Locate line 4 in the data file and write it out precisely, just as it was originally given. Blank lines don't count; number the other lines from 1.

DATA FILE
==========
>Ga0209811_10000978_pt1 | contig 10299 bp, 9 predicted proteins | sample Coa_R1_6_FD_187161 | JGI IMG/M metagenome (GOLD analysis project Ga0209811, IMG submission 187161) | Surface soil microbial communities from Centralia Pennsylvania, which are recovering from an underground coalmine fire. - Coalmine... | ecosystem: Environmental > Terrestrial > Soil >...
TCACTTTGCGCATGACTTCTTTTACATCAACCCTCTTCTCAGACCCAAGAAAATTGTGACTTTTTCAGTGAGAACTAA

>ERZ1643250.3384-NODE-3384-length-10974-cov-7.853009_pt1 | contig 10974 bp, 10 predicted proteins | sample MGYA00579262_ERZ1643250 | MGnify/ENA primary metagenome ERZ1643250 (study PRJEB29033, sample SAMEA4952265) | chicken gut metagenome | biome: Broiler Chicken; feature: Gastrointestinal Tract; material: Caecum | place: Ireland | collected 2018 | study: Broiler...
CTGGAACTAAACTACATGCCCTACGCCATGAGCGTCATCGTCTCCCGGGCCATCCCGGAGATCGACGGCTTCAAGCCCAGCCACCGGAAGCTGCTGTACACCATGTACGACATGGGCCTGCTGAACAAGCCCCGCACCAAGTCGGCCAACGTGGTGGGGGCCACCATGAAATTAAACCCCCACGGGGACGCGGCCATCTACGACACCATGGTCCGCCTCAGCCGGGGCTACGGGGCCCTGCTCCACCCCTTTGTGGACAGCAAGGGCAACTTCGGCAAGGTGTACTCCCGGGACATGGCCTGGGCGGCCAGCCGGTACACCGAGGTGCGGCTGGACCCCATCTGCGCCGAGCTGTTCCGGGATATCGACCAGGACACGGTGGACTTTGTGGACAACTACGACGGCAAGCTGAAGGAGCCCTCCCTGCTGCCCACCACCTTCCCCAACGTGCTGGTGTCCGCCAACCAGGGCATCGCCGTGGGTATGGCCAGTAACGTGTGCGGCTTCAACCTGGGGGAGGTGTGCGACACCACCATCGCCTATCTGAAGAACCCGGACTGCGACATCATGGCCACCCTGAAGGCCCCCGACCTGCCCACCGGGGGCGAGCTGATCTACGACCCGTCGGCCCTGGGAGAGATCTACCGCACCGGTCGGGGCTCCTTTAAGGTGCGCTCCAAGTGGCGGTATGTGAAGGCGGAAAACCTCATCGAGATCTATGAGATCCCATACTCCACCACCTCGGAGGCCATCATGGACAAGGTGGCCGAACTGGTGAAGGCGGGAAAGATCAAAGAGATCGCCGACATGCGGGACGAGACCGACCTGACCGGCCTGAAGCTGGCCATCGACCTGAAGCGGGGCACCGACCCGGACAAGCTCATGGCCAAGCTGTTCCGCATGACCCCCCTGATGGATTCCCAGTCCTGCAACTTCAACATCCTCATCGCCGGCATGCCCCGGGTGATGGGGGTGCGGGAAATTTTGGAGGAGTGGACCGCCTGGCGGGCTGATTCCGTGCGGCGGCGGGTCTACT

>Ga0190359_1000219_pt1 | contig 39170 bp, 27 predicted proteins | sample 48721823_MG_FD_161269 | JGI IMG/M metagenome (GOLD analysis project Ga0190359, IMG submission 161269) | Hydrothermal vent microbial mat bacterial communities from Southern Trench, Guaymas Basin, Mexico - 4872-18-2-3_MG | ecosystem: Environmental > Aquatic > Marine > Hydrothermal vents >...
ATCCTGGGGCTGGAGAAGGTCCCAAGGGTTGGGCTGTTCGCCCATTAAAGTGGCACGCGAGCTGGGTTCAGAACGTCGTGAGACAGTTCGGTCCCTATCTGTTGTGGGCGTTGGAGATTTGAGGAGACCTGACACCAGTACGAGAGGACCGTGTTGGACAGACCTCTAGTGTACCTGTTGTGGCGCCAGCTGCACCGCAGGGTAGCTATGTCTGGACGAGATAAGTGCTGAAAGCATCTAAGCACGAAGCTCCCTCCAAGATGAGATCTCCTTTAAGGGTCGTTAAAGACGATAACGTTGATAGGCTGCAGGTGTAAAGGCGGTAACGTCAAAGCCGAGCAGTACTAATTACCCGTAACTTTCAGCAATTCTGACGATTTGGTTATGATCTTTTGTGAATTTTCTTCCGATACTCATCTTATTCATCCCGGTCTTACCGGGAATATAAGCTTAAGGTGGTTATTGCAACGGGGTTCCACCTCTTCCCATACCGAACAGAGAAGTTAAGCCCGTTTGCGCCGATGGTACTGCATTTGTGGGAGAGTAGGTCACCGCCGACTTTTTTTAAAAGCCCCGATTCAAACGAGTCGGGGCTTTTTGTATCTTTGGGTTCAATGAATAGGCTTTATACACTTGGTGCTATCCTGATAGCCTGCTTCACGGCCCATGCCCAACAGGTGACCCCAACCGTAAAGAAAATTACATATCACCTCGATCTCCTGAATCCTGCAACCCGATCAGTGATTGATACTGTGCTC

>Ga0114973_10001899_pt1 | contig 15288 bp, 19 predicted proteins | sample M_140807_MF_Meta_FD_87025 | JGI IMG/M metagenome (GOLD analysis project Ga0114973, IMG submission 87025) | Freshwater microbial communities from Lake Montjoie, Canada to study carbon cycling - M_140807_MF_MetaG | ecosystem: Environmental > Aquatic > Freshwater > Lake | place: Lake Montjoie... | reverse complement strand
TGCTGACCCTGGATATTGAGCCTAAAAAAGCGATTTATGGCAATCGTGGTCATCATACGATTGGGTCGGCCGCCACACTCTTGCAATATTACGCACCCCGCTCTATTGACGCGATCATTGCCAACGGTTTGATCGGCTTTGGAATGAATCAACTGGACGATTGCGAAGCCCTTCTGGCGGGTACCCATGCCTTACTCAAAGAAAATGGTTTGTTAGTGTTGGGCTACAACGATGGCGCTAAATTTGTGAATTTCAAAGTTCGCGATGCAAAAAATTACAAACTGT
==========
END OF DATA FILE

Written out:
CTGGAACTAAACTACATGCCCTACGCCATGAGCGTCATCGTCTCCCGGGCCATCCCGGAGATCGACGGCTTCAAGCCCAGCCACCGGAAGCTGCTGTACACCATGTACGACATGGGCCTGCTGAACAAGCCCCGCACCAAGTCGGCCAACGTGGTGGGGGCCACCATGAAATTAAACCCCCACGGGGACGCGGCCATCTACGACACCATGGTCCGCCTCAGCCGGGGCTACGGGGCCCTGCTCCACCCCTTTGTGGACAGCAAGGGCAACTTCGGCAAGGTGTACTCCCGGGACATGGCCTGGGCGGCCAGCCGGTACACCGAGGTGCGGCTGGACCCCATCTGCGCCGAGCTGTTCCGGGATATCGACCAGGACACGGTGGACTTTGTGGACAACTACGACGGCAAGCTGAAGGAGCCCTCCCTGCTGCCCACCACCTTCCCCAACGTGCTGGTGTCCGCCAACCAGGGCATCGCCGTGGGTATGGCCAGTAACGTGTGCGGCTTCAACCTGGGGGAGGTGTGCGACACCACCATCGCCTATCTGAAGAACCCGGACTGCGACATCATGGCCACCCTGAAGGCCCCCGACCTGCCCACCGGGGGCGAGCTGATCTACGACCCGTCGGCCCTGGGAGAGATCTACCGCACCGGTCGGGGCTCCTTTAAGGTGCGCTCCAAGTGGCGGTATGTGAAGGCGGAAAACCTCATCGAGATCTATGAGATCCCATACTCCACCACCTCGGAGGCCATCATGGACAAGGTGGCCGAACTGGTGAAGGCGGGAAAGATCAAAGAGATCGCCGACATGCGGGACGAGACCGACCTGACCGGCCTGAAGCTGGCCATCGACCTGAAGCGGGGCACCGACCCGGACAAGCTCATGGCCAAGCTGTTCCGCATGACCCCCCTGATGGATTCCCAGTCCTGCAACTTCAACATCCTCATCGCCGGCATGCCCCGGGTGATGGGGGTGCGGGAAATTTTGGAGGAGTGGACCGCCTGGCGGGCTGATTCCGTGCGGCGGCGGGTCTACT